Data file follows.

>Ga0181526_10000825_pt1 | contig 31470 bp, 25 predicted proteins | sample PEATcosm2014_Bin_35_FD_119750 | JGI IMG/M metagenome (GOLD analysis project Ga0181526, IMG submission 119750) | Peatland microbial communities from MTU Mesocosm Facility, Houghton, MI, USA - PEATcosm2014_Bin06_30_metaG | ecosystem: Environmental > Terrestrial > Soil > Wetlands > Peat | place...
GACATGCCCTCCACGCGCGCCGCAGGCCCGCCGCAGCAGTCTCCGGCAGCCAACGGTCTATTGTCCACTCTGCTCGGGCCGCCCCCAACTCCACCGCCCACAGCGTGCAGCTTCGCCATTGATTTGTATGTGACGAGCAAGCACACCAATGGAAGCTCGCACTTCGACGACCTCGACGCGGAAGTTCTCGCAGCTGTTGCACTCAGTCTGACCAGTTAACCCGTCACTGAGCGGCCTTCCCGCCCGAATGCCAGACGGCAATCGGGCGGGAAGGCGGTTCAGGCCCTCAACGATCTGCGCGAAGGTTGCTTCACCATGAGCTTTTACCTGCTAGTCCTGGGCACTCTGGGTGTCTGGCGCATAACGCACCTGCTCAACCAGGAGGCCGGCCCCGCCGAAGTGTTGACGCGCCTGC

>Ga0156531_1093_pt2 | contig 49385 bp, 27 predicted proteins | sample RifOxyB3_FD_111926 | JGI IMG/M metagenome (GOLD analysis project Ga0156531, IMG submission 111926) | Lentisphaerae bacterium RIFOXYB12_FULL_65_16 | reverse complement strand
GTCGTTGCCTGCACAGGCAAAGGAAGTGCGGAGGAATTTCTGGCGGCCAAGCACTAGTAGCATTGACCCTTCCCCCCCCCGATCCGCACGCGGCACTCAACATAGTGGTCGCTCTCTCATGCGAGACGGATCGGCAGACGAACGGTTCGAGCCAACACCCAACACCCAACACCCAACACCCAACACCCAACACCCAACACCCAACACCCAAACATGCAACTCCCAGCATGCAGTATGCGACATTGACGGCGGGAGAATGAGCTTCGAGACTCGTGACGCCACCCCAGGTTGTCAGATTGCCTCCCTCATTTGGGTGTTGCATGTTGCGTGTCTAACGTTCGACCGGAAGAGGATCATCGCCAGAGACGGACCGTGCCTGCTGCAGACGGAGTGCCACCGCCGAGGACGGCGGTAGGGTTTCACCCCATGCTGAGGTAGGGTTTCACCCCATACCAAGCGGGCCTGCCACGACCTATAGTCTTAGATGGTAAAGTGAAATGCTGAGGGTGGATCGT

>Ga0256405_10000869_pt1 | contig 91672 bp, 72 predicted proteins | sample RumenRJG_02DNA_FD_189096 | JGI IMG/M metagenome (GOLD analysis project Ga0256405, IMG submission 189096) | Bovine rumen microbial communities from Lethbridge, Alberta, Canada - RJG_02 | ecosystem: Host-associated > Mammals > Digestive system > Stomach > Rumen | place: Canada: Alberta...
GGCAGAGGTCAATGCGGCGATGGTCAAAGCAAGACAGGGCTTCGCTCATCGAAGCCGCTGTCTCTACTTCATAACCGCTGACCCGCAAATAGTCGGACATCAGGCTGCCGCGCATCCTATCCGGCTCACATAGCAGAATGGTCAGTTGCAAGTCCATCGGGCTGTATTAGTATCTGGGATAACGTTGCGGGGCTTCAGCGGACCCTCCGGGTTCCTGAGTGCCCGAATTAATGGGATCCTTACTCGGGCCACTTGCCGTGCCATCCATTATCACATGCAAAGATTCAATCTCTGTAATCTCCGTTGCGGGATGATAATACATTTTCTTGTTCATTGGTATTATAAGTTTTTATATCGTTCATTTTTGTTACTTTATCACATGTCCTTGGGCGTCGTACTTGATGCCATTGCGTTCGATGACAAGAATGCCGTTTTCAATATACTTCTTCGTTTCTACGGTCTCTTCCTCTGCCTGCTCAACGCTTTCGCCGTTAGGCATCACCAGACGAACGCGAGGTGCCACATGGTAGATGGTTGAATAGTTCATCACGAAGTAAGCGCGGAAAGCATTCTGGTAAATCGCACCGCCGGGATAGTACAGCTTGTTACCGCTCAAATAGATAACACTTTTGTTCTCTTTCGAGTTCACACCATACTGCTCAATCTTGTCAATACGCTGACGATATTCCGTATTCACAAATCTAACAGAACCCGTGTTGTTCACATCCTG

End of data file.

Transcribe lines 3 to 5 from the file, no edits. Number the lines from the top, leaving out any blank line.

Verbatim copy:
>Ga0156531_1093_pt2 | contig 49385 bp, 27 predicted proteins | sample RifOxyB3_FD_111926 | JGI IMG/M metagenome (GOLD analysis project Ga0156531, IMG submission 111926) | Lentisphaerae bacterium RIFOXYB12_FULL_65_16 | reverse complement strand
GTCGTTGCCTGCACAGGCAAAGGAAGTGCGGAGGAATTTCTGGCGGCCAAGCACTAGTAGCATTGACCCTTCCCCCCCCCGATCCGCACGCGGCACTCAACATAGTGGTCGCTCTCTCATGCGAGACGGATCGGCAGACGAACGGTTCGAGCCAACACCCAACACCCAACACCCAACACCCAACACCCAACACCCAACACCCAACACCCAAACATGCAACTCCCAGCATGCAGTATGCGACATTGACGGCGGGAGAATGAGCTTCGAGACTCGTGACGCCACCCCAGGTTGTCAGATTGCCTCCCTCATTTGGGTGTTGCATGTTGCGTGTCTAACGTTCGACCGGAAGAGGATCATCGCCAGAGACGGACCGTGCCTGCTGCAGACGGAGTGCCACCGCCGAGGACGGCGGTAGGGTTTCACCCCATGCTGAGGTAGGGTTTCACCCCATACCAAGCGGGCCTGCCACGACCTATAGTCTTAGATGGTAAAGTGAAATGCTGAGGGTGGATCGT

>Ga0256405_10000869_pt1 | contig 91672 bp, 72 predicted proteins | sample RumenRJG_02DNA_FD_189096 | JGI IMG/M metagenome (GOLD analysis project Ga0256405, IMG submission 189096) | Bovine rumen microbial communities from Lethbridge, Alberta, Canada - RJG_02 | ecosystem: Host-associated > Mammals > Digestive system > Stomach > Rumen | place: Canada: Alberta...